IMG_0002Sometimes, when I’m digging through my library, I come upon a book I haven’t read since my misspent youth and the urge strikes me to try it again, just to see if it still holds up after all those years.  It’s very disappointing, of course, when it doesn’t.

Knowing that the anniversary of Lovecraft’s death (March 15) is coming up the book I pulled out was The Case of Charles Dexter Ward and I had last read that at fifteen, when I purchased the Beagle edition.  I knew I wouldn’t be disappointed, not with Lovecraft, but I wondered if I’d like it as much as my first, and only, reading.

Well, I liked it more.  It’s an awe-inspiring work, a beautiful work, even if it does concern a hideous horror from beyond poor Charles Dexter Ward’s time.  Over the course of forty-some years I’ve done a little research on Lovecraft and so on my second reading I picked up a little more on how Lovecraft uses his beloved Providence to add authenticity to his tale of terror, and this helped increase my enjoyment.

It’s obvious that HPL wrote with a very sure hand when he composed this short novel and no one has ever done this type of writing any better than the Rhode Island master of macabre.   I’ve been told that I need to get more up-to-date with my reading habits—friends tell me it’s time to quit poring through old books written by dead authors but I just can’t agree.   Reading time is precious, and sometimes hard to come by, so I’ll continue to read the best there is, and Lovecraft is most assuredly that.

The University of Tampa Press published an authoritative edition of The Case of Charles Dexter Ward and I recommend it to all of Lovecraft’s fans.  It is edited, with notes, by Lovecraft scholar S. T. Joshi—while I do have issues with the way Joshi perceives Robert E. Howard and his fans, this is the definitive edition.  Nit-picker that I am, I will, however, take exception with Joshi’s writing in his afterword that Lovecraft’s book never saw publication until Arkham House’s Beyond the Wall of Sleep in 1943.  Any fan of Weird Tales could tell him that it appeared, in an abridged form, in the May and July issues from 1941.  Now I know Joshi knows that, and he probably means the first publication in an unabridged form, but he should have pointed that out.  The book is rounded out by a great series of photos of Providence by Donovan K. Loucks which make me want to vacation sometime in Lovecraft’s stomping ground—on my bucket list.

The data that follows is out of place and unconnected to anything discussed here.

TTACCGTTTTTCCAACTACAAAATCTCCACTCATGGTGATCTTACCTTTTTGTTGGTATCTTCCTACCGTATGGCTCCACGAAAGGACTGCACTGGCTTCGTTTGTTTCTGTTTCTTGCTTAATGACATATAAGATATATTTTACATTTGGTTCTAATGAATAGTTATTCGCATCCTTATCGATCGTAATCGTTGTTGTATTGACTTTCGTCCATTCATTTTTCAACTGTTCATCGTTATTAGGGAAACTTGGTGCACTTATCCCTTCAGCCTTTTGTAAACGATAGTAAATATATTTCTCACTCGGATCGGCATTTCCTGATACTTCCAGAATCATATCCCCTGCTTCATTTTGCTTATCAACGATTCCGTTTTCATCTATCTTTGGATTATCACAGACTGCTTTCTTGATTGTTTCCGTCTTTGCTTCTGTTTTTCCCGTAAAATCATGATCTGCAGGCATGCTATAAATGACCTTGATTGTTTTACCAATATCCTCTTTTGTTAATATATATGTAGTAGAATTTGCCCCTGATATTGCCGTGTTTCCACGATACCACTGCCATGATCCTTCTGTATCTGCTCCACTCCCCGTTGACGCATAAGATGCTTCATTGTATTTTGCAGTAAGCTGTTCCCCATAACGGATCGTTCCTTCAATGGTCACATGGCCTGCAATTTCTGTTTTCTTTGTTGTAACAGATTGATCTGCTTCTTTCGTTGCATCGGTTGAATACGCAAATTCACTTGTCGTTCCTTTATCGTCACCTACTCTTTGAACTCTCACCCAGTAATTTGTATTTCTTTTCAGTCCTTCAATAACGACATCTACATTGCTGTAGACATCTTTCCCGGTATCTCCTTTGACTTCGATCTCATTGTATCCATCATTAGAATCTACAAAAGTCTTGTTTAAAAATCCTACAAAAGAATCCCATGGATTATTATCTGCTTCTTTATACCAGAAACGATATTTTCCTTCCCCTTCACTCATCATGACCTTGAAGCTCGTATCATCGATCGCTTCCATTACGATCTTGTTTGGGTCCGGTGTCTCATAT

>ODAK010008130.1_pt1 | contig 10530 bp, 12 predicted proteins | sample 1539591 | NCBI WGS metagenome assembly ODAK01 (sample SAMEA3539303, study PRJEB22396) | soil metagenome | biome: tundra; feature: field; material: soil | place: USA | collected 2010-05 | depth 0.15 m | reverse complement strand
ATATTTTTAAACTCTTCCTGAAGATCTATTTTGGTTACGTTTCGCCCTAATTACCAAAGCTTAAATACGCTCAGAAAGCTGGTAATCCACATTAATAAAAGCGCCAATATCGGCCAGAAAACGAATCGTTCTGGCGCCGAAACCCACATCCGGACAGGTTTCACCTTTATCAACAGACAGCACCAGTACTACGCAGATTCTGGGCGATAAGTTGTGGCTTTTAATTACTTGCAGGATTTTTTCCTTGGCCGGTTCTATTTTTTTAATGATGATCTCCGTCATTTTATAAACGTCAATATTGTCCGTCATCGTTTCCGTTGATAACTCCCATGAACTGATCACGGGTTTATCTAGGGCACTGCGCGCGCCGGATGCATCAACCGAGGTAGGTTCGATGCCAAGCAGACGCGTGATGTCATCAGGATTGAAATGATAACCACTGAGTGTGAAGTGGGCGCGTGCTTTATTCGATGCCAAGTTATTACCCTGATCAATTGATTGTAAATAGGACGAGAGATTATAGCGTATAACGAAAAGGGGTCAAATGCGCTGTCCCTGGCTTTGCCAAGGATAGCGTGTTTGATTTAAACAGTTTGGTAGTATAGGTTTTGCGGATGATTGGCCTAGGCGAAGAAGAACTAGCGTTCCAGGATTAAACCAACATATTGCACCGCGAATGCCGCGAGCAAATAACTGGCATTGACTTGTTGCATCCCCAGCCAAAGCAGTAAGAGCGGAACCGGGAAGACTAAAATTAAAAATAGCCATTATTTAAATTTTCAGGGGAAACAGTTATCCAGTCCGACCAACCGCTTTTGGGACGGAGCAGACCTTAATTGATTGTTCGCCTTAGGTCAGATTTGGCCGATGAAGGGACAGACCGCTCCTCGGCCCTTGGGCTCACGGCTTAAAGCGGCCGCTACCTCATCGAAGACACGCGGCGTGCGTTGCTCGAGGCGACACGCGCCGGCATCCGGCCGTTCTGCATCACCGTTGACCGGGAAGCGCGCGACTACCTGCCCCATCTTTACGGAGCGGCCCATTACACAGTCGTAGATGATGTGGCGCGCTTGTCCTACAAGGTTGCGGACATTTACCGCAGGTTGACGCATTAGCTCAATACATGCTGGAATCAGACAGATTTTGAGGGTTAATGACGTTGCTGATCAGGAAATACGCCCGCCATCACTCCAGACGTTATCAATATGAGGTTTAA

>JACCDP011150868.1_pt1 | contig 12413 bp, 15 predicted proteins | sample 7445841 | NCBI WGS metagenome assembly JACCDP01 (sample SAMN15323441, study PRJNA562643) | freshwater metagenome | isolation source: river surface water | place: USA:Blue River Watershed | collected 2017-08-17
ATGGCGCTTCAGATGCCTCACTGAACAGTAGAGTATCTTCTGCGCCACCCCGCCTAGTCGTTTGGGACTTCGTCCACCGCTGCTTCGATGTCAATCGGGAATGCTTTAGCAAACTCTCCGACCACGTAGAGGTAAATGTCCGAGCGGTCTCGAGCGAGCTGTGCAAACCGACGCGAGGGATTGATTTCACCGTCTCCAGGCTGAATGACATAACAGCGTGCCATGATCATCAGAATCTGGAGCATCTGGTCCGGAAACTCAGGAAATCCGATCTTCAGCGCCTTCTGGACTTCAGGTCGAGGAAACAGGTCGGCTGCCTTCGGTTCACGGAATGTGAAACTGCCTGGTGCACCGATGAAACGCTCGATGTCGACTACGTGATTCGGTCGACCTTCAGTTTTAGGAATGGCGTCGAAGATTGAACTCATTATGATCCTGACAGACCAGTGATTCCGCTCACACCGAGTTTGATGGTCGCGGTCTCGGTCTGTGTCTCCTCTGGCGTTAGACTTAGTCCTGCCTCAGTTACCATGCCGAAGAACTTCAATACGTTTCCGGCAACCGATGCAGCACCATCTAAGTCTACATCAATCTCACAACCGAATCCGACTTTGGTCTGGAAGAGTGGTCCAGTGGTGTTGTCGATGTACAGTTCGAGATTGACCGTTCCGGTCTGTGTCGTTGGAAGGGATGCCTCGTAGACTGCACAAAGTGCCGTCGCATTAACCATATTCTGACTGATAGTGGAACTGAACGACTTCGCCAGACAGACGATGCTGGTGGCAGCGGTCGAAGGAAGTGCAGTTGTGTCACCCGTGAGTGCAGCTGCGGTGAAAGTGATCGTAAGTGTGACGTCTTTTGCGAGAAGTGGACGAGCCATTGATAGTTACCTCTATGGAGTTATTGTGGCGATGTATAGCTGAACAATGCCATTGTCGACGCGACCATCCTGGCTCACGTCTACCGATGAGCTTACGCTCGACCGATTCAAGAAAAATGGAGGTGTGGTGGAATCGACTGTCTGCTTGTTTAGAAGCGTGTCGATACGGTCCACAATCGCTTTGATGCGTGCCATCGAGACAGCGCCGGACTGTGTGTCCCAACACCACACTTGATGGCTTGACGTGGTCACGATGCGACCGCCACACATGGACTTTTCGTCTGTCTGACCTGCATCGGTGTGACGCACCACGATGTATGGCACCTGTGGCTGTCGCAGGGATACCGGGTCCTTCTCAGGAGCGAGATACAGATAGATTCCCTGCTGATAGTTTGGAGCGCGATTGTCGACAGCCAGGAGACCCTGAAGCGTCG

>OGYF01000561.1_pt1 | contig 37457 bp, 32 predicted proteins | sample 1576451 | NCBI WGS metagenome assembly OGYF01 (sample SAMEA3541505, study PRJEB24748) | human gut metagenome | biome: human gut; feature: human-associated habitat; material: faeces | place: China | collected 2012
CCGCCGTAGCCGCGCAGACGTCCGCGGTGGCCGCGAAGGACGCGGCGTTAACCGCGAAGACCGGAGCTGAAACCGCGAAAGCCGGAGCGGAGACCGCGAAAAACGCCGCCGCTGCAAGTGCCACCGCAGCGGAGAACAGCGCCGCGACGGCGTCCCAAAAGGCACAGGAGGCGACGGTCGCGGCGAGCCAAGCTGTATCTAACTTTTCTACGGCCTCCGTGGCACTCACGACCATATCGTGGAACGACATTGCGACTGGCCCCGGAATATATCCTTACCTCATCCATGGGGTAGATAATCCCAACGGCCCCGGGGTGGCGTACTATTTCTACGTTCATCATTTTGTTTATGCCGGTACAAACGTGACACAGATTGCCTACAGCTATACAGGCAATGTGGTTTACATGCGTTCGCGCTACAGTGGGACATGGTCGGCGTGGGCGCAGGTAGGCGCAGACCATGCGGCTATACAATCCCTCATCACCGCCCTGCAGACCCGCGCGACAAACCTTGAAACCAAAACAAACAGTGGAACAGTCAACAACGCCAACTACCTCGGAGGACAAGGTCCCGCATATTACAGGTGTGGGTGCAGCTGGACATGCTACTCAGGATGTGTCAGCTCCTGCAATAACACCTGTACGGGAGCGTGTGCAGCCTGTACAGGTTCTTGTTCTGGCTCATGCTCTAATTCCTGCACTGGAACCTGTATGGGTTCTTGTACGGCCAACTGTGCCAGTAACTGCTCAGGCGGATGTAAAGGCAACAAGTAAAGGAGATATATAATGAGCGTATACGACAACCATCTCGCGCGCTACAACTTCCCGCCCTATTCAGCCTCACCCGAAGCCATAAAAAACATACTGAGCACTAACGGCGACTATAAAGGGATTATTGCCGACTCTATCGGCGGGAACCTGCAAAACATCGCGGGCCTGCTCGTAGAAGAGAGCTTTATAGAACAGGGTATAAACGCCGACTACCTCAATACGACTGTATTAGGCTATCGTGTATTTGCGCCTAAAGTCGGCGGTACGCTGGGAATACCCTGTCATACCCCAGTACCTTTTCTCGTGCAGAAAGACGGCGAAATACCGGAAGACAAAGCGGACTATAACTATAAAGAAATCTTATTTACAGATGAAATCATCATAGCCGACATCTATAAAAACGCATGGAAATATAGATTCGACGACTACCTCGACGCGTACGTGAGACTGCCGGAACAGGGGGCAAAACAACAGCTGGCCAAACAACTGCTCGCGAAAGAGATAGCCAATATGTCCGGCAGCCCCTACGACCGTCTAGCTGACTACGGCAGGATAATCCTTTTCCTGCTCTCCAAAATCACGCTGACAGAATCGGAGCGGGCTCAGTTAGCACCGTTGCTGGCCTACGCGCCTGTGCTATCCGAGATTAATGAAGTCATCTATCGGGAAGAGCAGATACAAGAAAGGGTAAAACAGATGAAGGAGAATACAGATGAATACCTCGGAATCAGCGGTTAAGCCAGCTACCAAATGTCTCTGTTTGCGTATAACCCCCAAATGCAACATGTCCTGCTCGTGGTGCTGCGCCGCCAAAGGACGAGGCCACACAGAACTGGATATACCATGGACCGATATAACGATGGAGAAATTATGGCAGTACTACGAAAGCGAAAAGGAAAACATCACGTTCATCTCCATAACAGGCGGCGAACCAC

This entry was posted on Wednesday, March 6th, 2013 at 12:57 pm and is filed under H. P. Lovecraft, Howard's Favorite Authors, Weird Tales. You can follow any responses to this entry through the RSS 2.0 feed. You can leave a response, or trackback from your own site.
+/- Collapse/Expand All

6 Comments(+Add)

1   Keith J Taylor    
March 7th, 2013 at 5:21 am

Brian! I’m glad you posted the above. Far be it from me to truckle, but I agree with every word. I’ve coincidentally been reading THE CASE OF, etcetera, lately, and it is indeed a well-written and frightening yarn. Joseph Curwen of pre-revolutionary days is one horrifying warlock. Ward was a most unfortunate fellow to be his descendant. They made a movie out of CHARLES DEXTER WARD decades ago, with Vincent Price, so naturally they had to make the title EDGAR ALLEN POE’S HAUNTED PALACE. Sigh. Well there are still people with taste and intelligence around, and many of ‘em seem to be found on this weblog …

2   Brian Leno    
March 7th, 2013 at 1:10 pm

It is a great book isn’t it? “The Shadow Over Innsmouth” is still my favorite HPL, but WARD is a close second. I did like HAUNTED PALACE, Lon Chaney and Price, what’s not to like? A movie called THE RESURRECTED, I believe, is also based on WARD, but have not seen that yet. Thanks for the comment, great minds do read the same books, as the readers of this blog already know.

3   francisco    
March 18th, 2013 at 12:34 pm

What’s the controversy of ST Joshi with Howard fans?

4   Brian Leno    
March 18th, 2013 at 4:37 pm

Hi francisco, In “H.P. Lovecraft: A Life” Joshi writes, in reference to the letter where Lovecraft states that Howard would probably think Santayana is a brand of coffee and that Howard’s “basic mentality” is about on the same level as that of a “bank cashier…ordinary lawyer” etc..Joshi writes that “on the whole this assessment is quite accurate.” Then he adds that “if Howard’s later devotees would adhere to this view, they would make themselves a little less ridiculous in proclaiming vast profundity and originality for his work.” Page 503. Didn’t care for the uncalled slap at Howard and his fans, and never will.

5   Keith J Taylor    
March 20th, 2013 at 8:38 pm

Yeah. As you say, Brian, uncalled-for.
I don’t reckon most of us claim “vast profundity” for REH’s work, fine as it is. If it did have “vast profundity” it might even be rather dull. But REH WAS a true original, as was Lovecraft, and one of the greatest storytellers ever. And I’ve devoted a post elsewhere to arguing that he had exceptionally good instincts when he wrote historicals, a fine sense of “how it must have been”. And his work DOES have far more depth than some traducers credit it with.

6   Brian Leno    
March 21st, 2013 at 7:55 am

I guess it’s interesting that in Joshi’s newer version of the Lovecraft biography he does not include the portion where he slaps around Howard’s fans. Not because he’s changed his mind about Howard or his fans, I’m sure of that.

Leave a reply

XHTML: You can use these tags: <a href="" title=""> <abbr title=""> <acronym title=""> <b> <blockquote cite=""> <cite> <code> <del datetime=""> <em> <i> <q cite=""> <strike> <strong>

Name (*)
Mail (will not be published) (*)
URI
Comment